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Secondhand Heaven

A temptation for lovers of character items

One of the disappointments of Thailand is that there is very little history left, both in architecture and in the everyday items such as art, sculpture and other decorative items. There are a few second hand shops around but the ones I have seen tend to only have ‘junk’ modern era things. I have no wish to add an old typewriter or CRT TV to my garden or house artwork! It then came as a total surprise, and a pleasant one at that, to come across a place that stocked much more interesting collectables on two trip we did recently to Chiang Mai. 

Now that I have mentioned Chiang Mai you are probably thinking, quite rightly, that this is where the shop is located, because Chiang Mai has far more home and garden accessory outlets than most places in Thailand. Bangkok being the exception.

You’d be wrong in that guess because this place is situated on the edge of highway 12 in the middle of absolutely nowhere. We passed it on our first trip to and from Chiang Mai ten days ago, a trip we did to register my stepdaughter Peng at Rajabhat universty. It was only when returning from the second trip to drop her off at university, that I had the urge to have a break from driving and explore. We did the standard U turn after a while (Thai expats know what I am talking about) and dropped in for a look-see.

This is mostly a pictorial post but I think you’ll enjoy the trip around this treasurehouse of the wierd, interesting and a few items that are definitely collectable.

The canons got our attention the first time we passed but it was only on the second return trip that I had to find out what was lay behind them. My forst thought was that this was a museum but although everything is laid out to make it easy to browse, you can buy it all.

This is a sight you will not come across often in the Thailand I have been to anyway. A large range of items all displayed in their categories. Some are newer but mixed in is a range of older (by Thai standards) goodies.

I could have filled the pickup with a selction of items from here. This statue was one that would have been added for sure.

And this guy too. Beautiful. Hand carved from hardwood. This is an older piece, not just made for the tourist trade.

I would skip the angels but the two large heads would be on my must have list.

Any guesses on what these upright posts with a hole cut into them might be? If you were thinking fence posts you’d be way off. These are timber burial columns that were made to place a few bones of deceased people after cremation back in the day before concrete was used. I think I will give these a miss. Gaun would have a fit if I got them. Thais are very superstitious.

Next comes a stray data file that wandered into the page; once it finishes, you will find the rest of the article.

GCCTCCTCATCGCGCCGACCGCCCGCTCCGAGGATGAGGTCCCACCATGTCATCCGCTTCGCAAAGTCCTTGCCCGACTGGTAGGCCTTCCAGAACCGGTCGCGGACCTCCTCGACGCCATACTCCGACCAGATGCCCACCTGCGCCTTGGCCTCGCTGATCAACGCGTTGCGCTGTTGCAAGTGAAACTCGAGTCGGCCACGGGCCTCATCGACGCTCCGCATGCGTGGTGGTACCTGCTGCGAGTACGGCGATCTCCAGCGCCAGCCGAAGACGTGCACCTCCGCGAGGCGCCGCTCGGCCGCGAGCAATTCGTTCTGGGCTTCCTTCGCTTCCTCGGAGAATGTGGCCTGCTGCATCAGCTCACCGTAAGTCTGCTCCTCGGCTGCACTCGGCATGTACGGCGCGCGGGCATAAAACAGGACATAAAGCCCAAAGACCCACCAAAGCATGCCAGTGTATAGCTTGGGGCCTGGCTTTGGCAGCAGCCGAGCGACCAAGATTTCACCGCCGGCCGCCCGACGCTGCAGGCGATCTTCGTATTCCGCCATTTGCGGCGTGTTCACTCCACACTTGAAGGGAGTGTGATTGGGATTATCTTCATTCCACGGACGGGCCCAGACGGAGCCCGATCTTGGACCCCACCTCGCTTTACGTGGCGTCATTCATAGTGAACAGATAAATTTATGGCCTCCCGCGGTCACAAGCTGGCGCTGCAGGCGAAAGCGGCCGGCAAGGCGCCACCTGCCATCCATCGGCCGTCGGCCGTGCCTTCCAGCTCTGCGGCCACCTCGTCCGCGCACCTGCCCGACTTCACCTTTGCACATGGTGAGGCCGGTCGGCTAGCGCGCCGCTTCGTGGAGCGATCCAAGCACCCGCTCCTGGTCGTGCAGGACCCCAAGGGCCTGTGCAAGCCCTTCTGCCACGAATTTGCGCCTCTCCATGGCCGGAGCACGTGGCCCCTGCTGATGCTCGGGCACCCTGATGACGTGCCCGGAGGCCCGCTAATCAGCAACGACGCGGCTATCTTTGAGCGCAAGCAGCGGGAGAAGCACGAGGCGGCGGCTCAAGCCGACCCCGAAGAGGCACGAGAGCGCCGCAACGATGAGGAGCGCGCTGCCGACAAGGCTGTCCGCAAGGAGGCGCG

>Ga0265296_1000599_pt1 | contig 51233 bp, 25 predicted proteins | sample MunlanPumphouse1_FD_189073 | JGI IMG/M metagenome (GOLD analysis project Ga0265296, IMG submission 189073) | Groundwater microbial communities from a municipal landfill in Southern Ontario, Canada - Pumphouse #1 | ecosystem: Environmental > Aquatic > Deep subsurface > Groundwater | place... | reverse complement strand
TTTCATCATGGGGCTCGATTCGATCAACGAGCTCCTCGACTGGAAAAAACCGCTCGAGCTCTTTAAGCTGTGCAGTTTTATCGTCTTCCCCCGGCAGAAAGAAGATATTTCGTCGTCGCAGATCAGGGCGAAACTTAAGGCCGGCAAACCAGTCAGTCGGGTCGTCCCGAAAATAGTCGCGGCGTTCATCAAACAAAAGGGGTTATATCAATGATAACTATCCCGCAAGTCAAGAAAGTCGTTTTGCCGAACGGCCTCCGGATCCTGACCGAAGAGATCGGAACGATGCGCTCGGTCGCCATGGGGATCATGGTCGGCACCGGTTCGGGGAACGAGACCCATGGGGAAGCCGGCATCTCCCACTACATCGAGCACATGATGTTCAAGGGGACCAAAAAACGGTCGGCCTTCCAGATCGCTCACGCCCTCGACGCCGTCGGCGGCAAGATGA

Yup. Load him up too! This is Ganesh an elephant Indian deity that has made its way into Thai Buddhism. You will often come across versions of Ganesh in Thai temples.

Some of this stuff may not be that old but it looks the part doesn’t it? It probably comes from a Chinese factory that bashes them around to make them seem ancient. Timber does not survive well in Thailand because of the climate and termites so it is unusual to come across as much wood items for sale as are displayed in these photos.

Thinking of the budget – do I need to eat? OK, add this one too.

For those many perfume bottle collectors out there.

A strange mix of cultures.

After the expenses of two three day trips to Chiang Mai and Peng’s university costs, I wasn’t looking to spend big (originally not spend at all) but I did pick up a couple of mementos of the visit. See the wall plaques lying down at the front? Teak and just what I wanted to fill a blank spot that has been annoying me for ages. 1,000 baht for both (A$44.00)

A coat of anti-termite and then stained and they have come up well haven’t they. 

I suspect that we will be making more regular trips to Chiang Mai with Peng studying there. We are also hoping to meet up with Australian friends maybe later this year. This shop will always be a temptation to drop in on the way back and spend money that I shouldn’t!

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  1. Greg Carroll

    Enjoyed the read and photos Tony. High quality images as usual, with a slightly different take – Ganesh. Made me think of Thai’s religious tolerance and inclusiveness, albeit the Muslim separatists in the South are trying hard to disrupt what is a model for Western society. The inclusiveness extends to so many other areas of Thai culture: a lesson for us all.

    I can identify with recalcitrant GPS units. Have had a number of hard discussions with my GPS over her choices. Never suspected it was a drinking problem. Got me thinking now…

    Got a little off track there with my response. Ah well must be the affect of the GPS rubbing off.

    PS 78 weeks to go.

    • Tony in Thailand